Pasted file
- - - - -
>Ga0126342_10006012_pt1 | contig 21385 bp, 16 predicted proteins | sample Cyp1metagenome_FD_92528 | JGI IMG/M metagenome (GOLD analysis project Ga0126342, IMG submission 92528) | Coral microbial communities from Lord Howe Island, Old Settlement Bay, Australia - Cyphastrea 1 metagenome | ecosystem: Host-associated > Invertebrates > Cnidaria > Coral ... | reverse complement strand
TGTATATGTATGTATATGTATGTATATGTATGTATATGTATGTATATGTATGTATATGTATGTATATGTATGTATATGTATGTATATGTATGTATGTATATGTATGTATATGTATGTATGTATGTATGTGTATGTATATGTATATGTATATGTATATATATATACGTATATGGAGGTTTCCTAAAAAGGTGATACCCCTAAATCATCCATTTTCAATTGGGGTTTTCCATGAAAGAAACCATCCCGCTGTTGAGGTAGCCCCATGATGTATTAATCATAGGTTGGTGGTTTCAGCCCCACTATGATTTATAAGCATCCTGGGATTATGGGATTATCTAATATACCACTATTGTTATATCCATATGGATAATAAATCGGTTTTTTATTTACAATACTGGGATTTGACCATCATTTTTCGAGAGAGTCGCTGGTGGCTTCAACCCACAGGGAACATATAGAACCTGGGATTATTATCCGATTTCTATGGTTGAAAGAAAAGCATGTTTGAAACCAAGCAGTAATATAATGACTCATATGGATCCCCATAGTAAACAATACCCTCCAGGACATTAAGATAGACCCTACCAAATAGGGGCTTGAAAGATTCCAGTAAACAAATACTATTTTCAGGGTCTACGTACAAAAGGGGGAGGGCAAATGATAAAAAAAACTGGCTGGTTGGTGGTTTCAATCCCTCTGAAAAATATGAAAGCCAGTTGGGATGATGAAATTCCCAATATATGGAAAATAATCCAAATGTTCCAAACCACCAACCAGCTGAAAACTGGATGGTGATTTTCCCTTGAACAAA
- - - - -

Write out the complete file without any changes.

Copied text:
>Ga0126342_10006012_pt1 | contig 21385 bp, 16 predicted proteins | sample Cyp1metagenome_FD_92528 | JGI IMG/M metagenome (GOLD analysis project Ga0126342, IMG submission 92528) | Coral microbial communities from Lord Howe Island, Old Settlement Bay, Australia - Cyphastrea 1 metagenome | ecosystem: Host-associated > Invertebrates > Cnidaria > Coral ... | reverse complement strand
TGTATATGTATGTATATGTATGTATATGTATGTATATGTATGTATATGTATGTATATGTATGTATATGTATGTATATGTATGTATATGTATGTATGTATATGTATGTATATGTATGTATGTATGTATGTGTATGTATATGTATATGTATATGTATATATATATACGTATATGGAGGTTTCCTAAAAAGGTGATACCCCTAAATCATCCATTTTCAATTGGGGTTTTCCATGAAAGAAACCATCCCGCTGTTGAGGTAGCCCCATGATGTATTAATCATAGGTTGGTGGTTTCAGCCCCACTATGATTTATAAGCATCCTGGGATTATGGGATTATCTAATATACCACTATTGTTATATCCATATGGATAATAAATCGGTTTTTTATTTACAATACTGGGATTTGACCATCATTTTTCGAGAGAGTCGCTGGTGGCTTCAACCCACAGGGAACATATAGAACCTGGGATTATTATCCGATTTCTATGGTTGAAAGAAAAGCATGTTTGAAACCAAGCAGTAATATAATGACTCATATGGATCCCCATAGTAAACAATACCCTCCAGGACATTAAGATAGACCCTACCAAATAGGGGCTTGAAAGATTCCAGTAAACAAATACTATTTTCAGGGTCTACGTACAAAAGGGGGAGGGCAAATGATAAAAAAAACTGGCTGGTTGGTGGTTTCAATCCCTCTGAAAAATATGAAAGCCAGTTGGGATGATGAAATTCCCAATATATGGAAAATAATCCAAATGTTCCAAACCACCAACCAGCTGAAAACTGGATGGTGATTTTCCCTTGAACAAA